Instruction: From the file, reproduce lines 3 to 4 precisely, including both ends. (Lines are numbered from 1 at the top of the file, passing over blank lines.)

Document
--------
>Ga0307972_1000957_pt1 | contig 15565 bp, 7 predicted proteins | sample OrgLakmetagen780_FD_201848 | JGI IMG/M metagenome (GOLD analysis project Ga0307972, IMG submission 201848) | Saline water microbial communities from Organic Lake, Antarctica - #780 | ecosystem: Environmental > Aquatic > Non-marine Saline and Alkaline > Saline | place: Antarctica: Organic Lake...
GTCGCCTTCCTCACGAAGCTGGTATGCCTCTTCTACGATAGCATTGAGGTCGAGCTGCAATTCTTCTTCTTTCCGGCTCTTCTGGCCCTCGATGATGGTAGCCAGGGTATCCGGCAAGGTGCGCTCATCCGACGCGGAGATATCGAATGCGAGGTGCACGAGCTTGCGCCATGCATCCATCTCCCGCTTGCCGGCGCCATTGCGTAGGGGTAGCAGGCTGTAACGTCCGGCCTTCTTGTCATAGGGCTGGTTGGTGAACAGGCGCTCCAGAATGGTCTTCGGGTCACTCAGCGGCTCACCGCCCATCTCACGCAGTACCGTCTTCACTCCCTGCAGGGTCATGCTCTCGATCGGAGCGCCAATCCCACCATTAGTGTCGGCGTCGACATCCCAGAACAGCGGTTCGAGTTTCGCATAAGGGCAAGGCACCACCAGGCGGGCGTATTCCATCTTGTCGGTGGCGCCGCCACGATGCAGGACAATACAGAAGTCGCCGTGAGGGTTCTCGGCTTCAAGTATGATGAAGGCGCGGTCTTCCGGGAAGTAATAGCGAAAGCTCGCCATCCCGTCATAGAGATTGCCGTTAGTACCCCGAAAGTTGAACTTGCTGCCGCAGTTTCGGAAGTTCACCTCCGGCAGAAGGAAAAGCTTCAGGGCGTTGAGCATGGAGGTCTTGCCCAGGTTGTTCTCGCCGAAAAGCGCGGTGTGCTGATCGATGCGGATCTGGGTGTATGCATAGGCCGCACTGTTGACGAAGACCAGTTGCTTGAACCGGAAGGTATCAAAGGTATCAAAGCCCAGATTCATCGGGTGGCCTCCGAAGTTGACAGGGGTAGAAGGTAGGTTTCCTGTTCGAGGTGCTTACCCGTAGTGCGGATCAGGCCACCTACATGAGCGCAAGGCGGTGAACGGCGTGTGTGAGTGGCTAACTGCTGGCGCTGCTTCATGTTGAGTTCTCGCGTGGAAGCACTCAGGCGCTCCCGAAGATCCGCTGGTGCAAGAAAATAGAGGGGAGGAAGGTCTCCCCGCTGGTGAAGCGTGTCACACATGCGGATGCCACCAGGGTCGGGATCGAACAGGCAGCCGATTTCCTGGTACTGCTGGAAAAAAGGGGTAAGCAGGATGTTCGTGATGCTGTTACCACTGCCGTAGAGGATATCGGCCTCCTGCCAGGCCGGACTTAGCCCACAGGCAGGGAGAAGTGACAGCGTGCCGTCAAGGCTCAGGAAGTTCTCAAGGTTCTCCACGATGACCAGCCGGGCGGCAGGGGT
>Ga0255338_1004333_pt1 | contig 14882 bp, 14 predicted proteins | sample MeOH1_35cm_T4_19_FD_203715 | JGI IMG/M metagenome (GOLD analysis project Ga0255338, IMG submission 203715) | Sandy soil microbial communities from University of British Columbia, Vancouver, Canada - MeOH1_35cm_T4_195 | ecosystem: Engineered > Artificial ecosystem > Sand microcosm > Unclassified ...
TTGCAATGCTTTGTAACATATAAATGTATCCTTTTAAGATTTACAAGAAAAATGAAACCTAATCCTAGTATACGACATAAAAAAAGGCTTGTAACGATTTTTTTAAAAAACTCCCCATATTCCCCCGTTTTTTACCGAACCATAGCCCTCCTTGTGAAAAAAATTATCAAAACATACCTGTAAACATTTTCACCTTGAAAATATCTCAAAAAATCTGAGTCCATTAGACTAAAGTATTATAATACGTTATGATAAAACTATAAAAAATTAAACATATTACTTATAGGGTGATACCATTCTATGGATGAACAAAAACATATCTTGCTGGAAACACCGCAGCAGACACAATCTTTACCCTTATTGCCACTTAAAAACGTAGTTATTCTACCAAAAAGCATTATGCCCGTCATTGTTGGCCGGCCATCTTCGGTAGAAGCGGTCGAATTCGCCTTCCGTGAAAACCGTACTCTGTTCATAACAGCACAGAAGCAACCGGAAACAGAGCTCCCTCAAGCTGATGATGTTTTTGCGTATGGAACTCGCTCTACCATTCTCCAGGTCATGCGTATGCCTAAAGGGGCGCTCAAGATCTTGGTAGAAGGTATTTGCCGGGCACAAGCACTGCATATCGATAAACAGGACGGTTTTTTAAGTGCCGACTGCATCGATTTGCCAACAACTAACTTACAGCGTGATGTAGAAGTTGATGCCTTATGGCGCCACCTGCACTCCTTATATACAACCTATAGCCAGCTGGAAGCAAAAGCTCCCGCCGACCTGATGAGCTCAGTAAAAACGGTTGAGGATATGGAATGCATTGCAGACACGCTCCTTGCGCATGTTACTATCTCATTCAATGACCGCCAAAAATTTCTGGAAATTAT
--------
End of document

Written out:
>Ga0255338_1004333_pt1 | contig 14882 bp, 14 predicted proteins | sample MeOH1_35cm_T4_19_FD_203715 | JGI IMG/M metagenome (GOLD analysis project Ga0255338, IMG submission 203715) | Sandy soil microbial communities from University of British Columbia, Vancouver, Canada - MeOH1_35cm_T4_195 | ecosystem: Engineered > Artificial ecosystem > Sand microcosm > Unclassified ...
TTGCAATGCTTTGTAACATATAAATGTATCCTTTTAAGATTTACAAGAAAAATGAAACCTAATCCTAGTATACGACATAAAAAAAGGCTTGTAACGATTTTTTTAAAAAACTCCCCATATTCCCCCGTTTTTTACCGAACCATAGCCCTCCTTGTGAAAAAAATTATCAAAACATACCTGTAAACATTTTCACCTTGAAAATATCTCAAAAAATCTGAGTCCATTAGACTAAAGTATTATAATACGTTATGATAAAACTATAAAAAATTAAACATATTACTTATAGGGTGATACCATTCTATGGATGAACAAAAACATATCTTGCTGGAAACACCGCAGCAGACACAATCTTTACCCTTATTGCCACTTAAAAACGTAGTTATTCTACCAAAAAGCATTATGCCCGTCATTGTTGGCCGGCCATCTTCGGTAGAAGCGGTCGAATTCGCCTTCCGTGAAAACCGTACTCTGTTCATAACAGCACAGAAGCAACCGGAAACAGAGCTCCCTCAAGCTGATGATGTTTTTGCGTATGGAACTCGCTCTACCATTCTCCAGGTCATGCGTATGCCTAAAGGGGCGCTCAAGATCTTGGTAGAAGGTATTTGCCGGGCACAAGCACTGCATATCGATAAACAGGACGGTTTTTTAAGTGCCGACTGCATCGATTTGCCAACAACTAACTTACAGCGTGATGTAGAAGTTGATGCCTTATGGCGCCACCTGCACTCCTTATATACAACCTATAGCCAGCTGGAAGCAAAAGCTCCCGCCGACCTGATGAGCTCAGTAAAAACGGTTGAGGATATGGAATGCATTGCAGACACGCTCCTTGCGCATGTTACTATCTCATTCAATGACCGCCAAAAATTTCTGGAAATTAT